4. Alien Language – Understanding the Origins of Linguistic Behavior


            Suppose that an alien spacecraft controlled by intelligent robots were to land on earth. The robots have a form of verbal communication, they signal each other with sound but we have no idea what is being said. They depart, leaving one of their own for us to experiment with and we discover that we can access its solid state brain and other systems in order to attempt to learn the language and communicate with the artificial intelligence. Since the robot is alien we may very well have no common concepts outside perhaps of those of science. What’s worse, the robot is uncooperative but passive with respect to our efforts to discover its language. What can we do?


            First of all, we could try for some ostensive definitions; try to get the robot to name things, perhaps objects in the visual field. But this is unlikely to get us very far, we wouldn’t have much to show the robot that it was familiar with and we could never really be sure it was naming things as opposed to doing something else when it talked. But suppose we were able to identify the robot brain’s subsystems and their points of integration.  We find the control system for the sound generator, the sensory system components and perhaps the memory units. If we can identify all the possible types of inputs to the sound generator we have accomplished something important, although it may be hard to grasp what this is from the standpoint of human beings and human languages. What we have done is to determine the possible information sources to the vocal system we have in a sense determined what the robot “can talk about”. This is not yet meaning, reference or any currently recognized aspect of linguistic behavior, it is something much purer and simpler, the sources of information that can generate speech.


             It probably would not be easy to do this unless the robot was modular and digital. But conceivably we could identify things like light and chemical sensors and other components that sent information into the central control unit, the “brain “ as well as internal subsystems that process the information  provided by the sensory equipment. With controls on “motivational centers” we might force the robot to “name” objects in the sensory field. We might then be able to distinguish between overall control centers or systems that determine if and when audible behavior is produced with the systems or centers that determine what specific behavior is produced.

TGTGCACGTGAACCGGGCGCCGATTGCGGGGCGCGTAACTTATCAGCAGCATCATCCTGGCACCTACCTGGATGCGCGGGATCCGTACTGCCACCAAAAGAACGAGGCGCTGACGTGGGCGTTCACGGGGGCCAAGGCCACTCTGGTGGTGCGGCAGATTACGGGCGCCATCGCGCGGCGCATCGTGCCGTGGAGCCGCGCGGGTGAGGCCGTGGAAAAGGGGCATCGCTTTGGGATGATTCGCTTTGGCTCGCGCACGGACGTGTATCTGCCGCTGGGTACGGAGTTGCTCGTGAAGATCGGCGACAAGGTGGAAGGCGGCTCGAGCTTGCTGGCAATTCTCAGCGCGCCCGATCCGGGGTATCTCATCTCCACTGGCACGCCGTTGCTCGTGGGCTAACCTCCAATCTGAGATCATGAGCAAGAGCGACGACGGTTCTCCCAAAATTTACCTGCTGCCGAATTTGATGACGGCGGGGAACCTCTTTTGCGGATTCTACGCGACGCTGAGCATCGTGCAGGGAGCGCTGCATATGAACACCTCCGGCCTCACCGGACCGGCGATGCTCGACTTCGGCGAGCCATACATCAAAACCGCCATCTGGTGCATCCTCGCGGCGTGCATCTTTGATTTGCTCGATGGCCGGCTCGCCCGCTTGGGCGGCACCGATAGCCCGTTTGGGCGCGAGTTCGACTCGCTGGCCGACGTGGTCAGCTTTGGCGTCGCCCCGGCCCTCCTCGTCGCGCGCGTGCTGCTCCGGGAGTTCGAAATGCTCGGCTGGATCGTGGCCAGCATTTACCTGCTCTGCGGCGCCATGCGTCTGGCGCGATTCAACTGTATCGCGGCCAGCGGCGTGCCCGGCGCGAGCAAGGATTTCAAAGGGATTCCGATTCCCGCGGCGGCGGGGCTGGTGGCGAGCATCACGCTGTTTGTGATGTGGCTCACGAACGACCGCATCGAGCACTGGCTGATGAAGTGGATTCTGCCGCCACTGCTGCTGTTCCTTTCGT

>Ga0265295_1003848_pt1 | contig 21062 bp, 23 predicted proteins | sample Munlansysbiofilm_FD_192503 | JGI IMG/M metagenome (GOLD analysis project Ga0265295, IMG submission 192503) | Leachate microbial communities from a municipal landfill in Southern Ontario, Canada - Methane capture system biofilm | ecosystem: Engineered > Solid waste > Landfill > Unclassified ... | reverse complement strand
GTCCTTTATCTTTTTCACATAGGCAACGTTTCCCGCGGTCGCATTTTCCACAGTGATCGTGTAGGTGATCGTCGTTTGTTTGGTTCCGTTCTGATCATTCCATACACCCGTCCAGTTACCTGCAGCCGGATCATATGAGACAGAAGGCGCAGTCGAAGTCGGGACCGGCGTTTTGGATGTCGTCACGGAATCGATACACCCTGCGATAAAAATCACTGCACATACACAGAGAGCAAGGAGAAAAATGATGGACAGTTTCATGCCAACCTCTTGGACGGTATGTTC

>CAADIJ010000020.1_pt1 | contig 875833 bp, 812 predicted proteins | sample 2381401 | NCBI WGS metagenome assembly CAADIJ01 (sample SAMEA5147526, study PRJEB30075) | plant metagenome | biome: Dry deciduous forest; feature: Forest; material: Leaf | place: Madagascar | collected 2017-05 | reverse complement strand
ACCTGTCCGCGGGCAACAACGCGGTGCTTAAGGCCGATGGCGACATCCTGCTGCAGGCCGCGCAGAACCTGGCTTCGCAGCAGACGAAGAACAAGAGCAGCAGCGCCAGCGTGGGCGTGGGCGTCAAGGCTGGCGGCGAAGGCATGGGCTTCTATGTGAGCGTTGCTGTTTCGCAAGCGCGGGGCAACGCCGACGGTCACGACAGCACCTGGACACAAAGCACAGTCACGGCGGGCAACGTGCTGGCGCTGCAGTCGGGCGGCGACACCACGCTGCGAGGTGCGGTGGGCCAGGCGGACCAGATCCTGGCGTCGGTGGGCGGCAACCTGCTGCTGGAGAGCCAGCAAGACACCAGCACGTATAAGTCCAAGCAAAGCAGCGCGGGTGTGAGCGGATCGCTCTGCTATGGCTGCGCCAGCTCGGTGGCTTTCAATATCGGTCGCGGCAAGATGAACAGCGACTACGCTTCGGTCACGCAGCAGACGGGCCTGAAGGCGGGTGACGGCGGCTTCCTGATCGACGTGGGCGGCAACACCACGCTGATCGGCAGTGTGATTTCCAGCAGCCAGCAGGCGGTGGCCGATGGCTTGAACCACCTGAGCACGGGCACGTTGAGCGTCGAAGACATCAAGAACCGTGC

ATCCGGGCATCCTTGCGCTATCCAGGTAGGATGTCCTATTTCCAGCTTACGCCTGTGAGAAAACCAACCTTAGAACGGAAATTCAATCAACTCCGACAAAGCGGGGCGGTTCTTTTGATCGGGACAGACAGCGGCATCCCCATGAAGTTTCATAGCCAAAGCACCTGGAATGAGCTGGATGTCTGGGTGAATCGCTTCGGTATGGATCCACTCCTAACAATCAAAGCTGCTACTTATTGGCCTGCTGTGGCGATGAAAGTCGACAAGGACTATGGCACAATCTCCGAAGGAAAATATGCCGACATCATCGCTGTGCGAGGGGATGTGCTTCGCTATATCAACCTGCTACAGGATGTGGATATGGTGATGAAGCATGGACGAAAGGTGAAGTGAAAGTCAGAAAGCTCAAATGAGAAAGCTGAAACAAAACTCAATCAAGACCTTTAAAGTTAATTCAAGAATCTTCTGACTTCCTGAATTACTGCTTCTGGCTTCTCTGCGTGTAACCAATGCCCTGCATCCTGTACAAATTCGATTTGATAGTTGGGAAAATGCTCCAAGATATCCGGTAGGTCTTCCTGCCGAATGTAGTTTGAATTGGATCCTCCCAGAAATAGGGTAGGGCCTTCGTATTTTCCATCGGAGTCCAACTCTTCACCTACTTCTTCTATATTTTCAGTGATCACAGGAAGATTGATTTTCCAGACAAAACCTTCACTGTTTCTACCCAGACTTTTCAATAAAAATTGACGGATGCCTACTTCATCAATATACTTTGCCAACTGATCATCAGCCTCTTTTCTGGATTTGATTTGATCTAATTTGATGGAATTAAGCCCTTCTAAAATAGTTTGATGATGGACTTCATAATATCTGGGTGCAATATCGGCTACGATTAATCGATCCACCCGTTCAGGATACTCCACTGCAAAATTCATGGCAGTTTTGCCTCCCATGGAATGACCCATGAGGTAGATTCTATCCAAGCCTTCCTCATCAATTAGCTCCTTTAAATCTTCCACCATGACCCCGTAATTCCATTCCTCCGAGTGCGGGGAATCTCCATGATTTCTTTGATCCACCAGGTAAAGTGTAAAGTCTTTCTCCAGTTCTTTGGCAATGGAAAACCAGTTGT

We might be able to identify specific internal operations outside the speech generator that determine output behavior in a repeatable manner, operations or functions that under the correct “motivational” circumstances always produce the same output. These operations or system functions then drive the output center in conjunction perhaps with the operations of other non –specific information based systems. Let us then call these operations “driving functions” because when they are present they produce output by “driving” the response generating components of the system.

            Driving functions produce the information basis for output; they decide what should be said but not whether it is said.  The sensory apparatus of an artificial agent would presumably produce driving functions – the robot would probably be responsive to the environment and be able to talk about it. The robot would probably have driving functions produced by internal states as well, these unrelated to the outside environment. The robot could, for example, probably relate the situation with its energy resources –its state of charge- or other internal system conditions of various sorts.  It might also be able to relate the contents of its memory or even the states of its overall control or motivational systems.


 It might prove difficult to characterize all the possible driving functions for the  robot’s  verbal behavior, probably the outputs would  sometimes involve the integration of more than one or even of one type of driving function. We could imagine the robot saying something like: “I’m feeling tired, I sense my batteries are low, I see a wall outlet over there, I’m going to plug myself in.” Here the robots internal states, observations and intentions are all related in a single element of behavior that might well prove very difficult to decipher in the laboratory with only the tools of electronic system analysis. We can imagine many complications and difficulties here, but we could also imagine that at least in theory, something like this could be done.